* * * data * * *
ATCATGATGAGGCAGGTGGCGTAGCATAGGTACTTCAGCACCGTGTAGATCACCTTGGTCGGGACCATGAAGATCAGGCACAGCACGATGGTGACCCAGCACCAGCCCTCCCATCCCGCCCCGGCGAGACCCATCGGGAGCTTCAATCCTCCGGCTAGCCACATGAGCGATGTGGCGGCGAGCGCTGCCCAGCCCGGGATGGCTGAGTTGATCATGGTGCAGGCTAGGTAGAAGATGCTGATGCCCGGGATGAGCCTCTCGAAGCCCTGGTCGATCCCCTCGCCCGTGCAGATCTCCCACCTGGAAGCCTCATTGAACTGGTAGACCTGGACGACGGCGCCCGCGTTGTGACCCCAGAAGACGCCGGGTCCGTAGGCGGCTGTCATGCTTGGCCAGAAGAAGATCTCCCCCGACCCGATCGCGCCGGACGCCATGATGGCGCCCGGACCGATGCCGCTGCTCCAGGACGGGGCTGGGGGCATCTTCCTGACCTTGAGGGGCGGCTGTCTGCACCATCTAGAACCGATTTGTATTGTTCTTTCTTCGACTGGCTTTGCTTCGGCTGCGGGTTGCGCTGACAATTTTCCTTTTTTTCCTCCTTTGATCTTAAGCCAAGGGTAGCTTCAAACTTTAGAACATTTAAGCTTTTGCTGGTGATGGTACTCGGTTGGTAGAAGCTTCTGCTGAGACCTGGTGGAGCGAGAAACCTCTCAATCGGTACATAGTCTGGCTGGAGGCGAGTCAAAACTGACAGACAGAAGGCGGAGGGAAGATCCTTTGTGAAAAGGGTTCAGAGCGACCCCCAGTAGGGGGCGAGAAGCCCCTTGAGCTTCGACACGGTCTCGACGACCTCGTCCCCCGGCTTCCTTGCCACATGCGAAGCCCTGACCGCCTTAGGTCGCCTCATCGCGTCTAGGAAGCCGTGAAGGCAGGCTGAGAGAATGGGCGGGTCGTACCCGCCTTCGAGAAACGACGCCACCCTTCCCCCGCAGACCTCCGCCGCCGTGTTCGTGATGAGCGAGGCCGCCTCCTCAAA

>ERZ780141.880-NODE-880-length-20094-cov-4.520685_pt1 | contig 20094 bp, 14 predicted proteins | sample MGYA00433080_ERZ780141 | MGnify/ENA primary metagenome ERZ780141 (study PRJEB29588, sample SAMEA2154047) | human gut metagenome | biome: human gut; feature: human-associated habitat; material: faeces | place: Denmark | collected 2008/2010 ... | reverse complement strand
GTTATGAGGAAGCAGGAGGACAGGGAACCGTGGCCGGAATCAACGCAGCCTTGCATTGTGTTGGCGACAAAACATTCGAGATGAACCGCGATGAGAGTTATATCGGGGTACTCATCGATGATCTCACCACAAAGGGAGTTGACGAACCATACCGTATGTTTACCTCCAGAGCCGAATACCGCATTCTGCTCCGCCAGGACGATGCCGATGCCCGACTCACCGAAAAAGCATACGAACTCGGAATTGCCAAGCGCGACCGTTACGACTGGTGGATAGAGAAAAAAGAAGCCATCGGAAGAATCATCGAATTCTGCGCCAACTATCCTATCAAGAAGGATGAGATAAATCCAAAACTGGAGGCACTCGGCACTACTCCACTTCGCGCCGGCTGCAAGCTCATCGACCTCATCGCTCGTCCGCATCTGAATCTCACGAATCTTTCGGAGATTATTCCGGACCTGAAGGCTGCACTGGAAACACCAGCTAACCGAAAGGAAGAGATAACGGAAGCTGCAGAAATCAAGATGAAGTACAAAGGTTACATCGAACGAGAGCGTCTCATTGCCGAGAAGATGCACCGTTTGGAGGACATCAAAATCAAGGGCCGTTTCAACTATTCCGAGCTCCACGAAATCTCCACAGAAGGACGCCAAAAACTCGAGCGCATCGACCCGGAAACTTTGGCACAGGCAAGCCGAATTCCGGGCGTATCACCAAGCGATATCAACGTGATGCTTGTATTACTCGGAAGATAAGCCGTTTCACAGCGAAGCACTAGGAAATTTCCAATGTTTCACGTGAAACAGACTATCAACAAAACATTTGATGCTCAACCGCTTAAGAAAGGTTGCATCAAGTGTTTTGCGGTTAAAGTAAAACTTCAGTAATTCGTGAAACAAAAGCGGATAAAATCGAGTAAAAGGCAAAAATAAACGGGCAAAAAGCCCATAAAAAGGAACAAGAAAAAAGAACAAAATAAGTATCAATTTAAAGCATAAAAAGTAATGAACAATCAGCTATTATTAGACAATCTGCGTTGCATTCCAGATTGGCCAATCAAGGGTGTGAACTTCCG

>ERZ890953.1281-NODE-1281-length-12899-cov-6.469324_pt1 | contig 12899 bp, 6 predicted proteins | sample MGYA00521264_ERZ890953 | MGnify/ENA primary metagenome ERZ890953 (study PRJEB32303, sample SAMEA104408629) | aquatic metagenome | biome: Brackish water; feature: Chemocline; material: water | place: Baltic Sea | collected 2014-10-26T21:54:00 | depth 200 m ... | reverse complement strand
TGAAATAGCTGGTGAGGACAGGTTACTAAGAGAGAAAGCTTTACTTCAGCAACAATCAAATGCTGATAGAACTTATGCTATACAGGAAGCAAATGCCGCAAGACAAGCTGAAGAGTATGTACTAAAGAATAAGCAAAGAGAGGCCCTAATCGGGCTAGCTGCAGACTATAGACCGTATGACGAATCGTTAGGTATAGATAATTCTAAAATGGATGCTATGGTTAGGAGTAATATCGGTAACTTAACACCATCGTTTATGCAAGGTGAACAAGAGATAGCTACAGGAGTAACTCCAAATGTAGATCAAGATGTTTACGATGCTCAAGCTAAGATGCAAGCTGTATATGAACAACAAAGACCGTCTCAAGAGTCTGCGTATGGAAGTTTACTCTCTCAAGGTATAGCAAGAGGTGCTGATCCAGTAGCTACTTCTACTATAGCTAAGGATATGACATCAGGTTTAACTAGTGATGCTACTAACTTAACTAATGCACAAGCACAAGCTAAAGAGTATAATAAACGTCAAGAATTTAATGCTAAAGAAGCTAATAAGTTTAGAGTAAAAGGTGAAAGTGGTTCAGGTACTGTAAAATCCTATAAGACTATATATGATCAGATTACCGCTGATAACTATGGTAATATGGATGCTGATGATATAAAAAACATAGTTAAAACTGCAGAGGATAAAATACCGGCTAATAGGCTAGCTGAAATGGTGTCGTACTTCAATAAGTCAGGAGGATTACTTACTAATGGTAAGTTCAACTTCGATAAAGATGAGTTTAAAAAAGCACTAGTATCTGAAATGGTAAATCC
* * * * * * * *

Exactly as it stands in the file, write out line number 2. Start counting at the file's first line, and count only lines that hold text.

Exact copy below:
>ERZ780141.880-NODE-880-length-20094-cov-4.520685_pt1 | contig 20094 bp, 14 predicted proteins | sample MGYA00433080_ERZ780141 | MGnify/ENA primary metagenome ERZ780141 (study PRJEB29588, sample SAMEA2154047) | human gut metagenome | biome: human gut; feature: human-associated habitat; material: faeces | place: Denmark | collected 2008/2010 ... | reverse complement strand